According to research, Kubernetes is predominantly for people who build platforms with almost a quarter of respondents citing that they are DevOps engineers. This is hardly surprising given how it has become an integral component for organizations that are embracing multi-cloud operations and need container orchestration to streamline to the edge.
In fact, many expect the future of hybrid multi-cloud Kubernetes will combine best-of-breed solutions from public and private clouds to guarantee long-term cost and performance optimisations. It is all about smoothly integrating with public and private clouds while tailoring Kubernetes to the business environment, building affordable clusters, and connecting them throughout operations.
Even traditionally conservative sectors like financial services are seeing the value of embracing Kubernetes. Telcos are also leveraging Kubernetes in their data centres for streaming devices and doing things like scale to zero and subscription-based dynamic rollouts of content. Considering that improved maintenance, monitoring, and automation are considered an important technology goal, Kubernetes has a critical role to play. It can also assist in modernising infrastructure and enable companies to realise faster time to market with their solutions.
It is less about using Kubernetes to scale, and more about being able to effectively use agile solutions that have logging, monitoring, and load balancing built-in. Using Kubernetes as the foundation, a company can collapse a plethora of tools into one environment and provide the flexibility they need to test fast and roll out products fast. This also makes Kubernetes ideal for standardising infrastructure that has become increasingly complex given the rapid push to digitally transform over the past 19 months.
This is also where automation plays a key part. Today, it is all about lowering operating costs while providing flexibility to remove vendor dependencies from the technology estate.
Hybrid Cloud focus
With the use of hybrid or multi-cloud environments becoming increasingly accepted as business drivers, Kubernetes will help companies navigate some of the complexities associated with this. Scale is an obvious one. With scale issues already being encountered in the bare metal, virtual machine, and Kubernetes spaces, there is a need to move towards ‘model-driven’ operations to deal with this sprawl.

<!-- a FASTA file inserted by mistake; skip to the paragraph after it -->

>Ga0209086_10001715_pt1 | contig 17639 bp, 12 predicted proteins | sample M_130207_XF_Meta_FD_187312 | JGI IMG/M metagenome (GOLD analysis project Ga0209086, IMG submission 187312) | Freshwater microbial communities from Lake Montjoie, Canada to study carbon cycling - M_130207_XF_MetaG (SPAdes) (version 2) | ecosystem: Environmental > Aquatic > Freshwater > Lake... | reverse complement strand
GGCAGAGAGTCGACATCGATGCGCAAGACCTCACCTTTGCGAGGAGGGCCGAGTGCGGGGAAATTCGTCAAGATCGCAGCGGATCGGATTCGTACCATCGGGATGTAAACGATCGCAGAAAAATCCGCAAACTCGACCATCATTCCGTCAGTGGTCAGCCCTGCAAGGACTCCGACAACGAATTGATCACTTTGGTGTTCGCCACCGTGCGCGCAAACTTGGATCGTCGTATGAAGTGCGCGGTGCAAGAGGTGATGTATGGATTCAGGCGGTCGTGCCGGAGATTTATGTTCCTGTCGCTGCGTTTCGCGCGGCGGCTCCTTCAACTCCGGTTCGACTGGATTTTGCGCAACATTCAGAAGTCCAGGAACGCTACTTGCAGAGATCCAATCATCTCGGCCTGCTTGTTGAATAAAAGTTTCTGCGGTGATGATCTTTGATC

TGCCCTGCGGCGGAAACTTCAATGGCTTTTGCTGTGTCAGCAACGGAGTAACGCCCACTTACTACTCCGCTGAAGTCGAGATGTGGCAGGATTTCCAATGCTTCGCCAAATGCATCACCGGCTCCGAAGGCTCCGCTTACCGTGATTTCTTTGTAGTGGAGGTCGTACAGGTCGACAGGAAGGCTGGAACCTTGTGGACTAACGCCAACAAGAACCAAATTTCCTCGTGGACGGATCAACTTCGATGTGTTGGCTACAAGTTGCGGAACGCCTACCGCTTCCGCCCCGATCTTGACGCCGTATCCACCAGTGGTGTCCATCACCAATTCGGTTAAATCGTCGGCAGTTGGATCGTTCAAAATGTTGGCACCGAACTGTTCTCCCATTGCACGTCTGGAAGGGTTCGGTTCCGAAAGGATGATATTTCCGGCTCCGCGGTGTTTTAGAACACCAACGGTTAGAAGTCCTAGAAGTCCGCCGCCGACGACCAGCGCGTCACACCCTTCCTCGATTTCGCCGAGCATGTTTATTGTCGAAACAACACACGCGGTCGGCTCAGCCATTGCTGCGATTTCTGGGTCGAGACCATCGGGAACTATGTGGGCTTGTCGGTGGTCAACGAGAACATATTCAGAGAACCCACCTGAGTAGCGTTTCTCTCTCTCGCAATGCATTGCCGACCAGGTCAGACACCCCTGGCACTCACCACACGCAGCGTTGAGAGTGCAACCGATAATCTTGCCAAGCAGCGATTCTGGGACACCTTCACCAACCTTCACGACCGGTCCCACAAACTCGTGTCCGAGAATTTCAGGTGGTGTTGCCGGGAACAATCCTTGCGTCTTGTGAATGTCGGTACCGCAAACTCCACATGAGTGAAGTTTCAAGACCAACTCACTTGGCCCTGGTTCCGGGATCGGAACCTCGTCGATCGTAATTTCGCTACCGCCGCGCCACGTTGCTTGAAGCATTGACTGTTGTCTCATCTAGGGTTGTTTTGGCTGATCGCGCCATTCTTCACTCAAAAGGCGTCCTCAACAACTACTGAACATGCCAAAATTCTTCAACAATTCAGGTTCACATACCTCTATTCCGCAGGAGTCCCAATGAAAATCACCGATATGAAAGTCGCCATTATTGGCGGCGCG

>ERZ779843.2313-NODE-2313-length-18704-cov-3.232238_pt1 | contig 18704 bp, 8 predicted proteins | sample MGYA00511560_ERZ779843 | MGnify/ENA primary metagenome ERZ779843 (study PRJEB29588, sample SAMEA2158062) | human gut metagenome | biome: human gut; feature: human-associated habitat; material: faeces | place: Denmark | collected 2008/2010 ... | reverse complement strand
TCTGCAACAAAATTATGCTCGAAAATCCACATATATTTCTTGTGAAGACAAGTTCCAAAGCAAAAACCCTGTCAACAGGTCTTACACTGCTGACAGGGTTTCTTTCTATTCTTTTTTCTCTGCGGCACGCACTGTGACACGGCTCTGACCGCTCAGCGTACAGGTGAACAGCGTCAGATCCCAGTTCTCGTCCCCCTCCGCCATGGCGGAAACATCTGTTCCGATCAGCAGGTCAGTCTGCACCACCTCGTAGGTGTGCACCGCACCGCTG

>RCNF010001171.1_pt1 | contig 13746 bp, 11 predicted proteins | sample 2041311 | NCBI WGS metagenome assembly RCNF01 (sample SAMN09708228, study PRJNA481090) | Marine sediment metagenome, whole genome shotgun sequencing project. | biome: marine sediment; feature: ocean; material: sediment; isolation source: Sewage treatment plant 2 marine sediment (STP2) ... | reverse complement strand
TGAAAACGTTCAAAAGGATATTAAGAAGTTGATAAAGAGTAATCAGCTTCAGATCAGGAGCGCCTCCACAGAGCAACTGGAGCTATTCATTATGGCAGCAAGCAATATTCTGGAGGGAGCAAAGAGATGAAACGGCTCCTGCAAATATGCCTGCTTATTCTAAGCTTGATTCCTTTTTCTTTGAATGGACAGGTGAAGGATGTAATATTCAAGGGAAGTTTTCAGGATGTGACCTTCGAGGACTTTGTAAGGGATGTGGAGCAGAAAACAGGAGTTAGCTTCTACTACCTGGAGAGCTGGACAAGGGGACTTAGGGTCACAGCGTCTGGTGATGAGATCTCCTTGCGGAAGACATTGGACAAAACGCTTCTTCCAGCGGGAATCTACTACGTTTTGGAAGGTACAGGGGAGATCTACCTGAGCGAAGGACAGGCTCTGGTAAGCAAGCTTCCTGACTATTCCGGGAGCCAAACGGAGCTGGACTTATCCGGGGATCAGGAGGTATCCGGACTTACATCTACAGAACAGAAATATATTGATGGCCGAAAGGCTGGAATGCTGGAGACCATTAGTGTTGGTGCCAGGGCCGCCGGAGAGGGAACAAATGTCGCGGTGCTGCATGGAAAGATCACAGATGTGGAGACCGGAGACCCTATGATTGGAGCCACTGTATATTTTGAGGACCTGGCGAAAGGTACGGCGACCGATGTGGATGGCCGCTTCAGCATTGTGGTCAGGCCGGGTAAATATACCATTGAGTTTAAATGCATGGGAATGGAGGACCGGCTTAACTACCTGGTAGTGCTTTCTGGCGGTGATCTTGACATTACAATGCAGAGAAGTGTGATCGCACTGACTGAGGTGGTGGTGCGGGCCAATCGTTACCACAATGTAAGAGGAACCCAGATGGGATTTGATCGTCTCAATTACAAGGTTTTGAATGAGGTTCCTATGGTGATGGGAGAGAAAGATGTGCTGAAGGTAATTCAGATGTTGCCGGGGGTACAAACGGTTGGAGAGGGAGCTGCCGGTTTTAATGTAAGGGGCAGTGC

Already, people are using Kubernetes for things like better configuration management or as a more enhanced automation tool. It is not a case of waiting until they get to a 200 node scale problem where current tools fall apart. Some say that the 20 to 50 node cluster range is probably the sweet spot for most people when it comes to Kubernetes. For some organisations, it makes sense to have a lot of small clusters, one for every team or one for every project, for example.
And then there are companies choosing to split their Kubernetes clusters between at least two zones, to give them a little bit of high availability, thinking about failure domains, and blast radius. Now, two to five clusters might be about a multi-region setup or compartmentalisation. An example of the latter can be having a dedicated cluster for databases, one for all the Web apps and the rest of the clusters for the more sensitive apps and/or data.
Ultimately, Kubernetes is changing the face of computing in a cloud-driven world. Companies must embrace it to compete and remain agile.
Why Open Source
Obsidian has been on the Open Source Journey in South Africa since 1995 and celebrating over 21 years of collaboration with Red Hat. The slogan of “First they ignore you, then they laugh at you, then they fight you, then you win” – Mahatma Gandhi’s statement has been true for Open Source around the world. The world has moved from open source being ubiquitous, to what we can achieve from the benefits of open cultures, open dialogue which leads to open innovation and open systems. Obsidian continues to be a proud premier partner of Red Hat.
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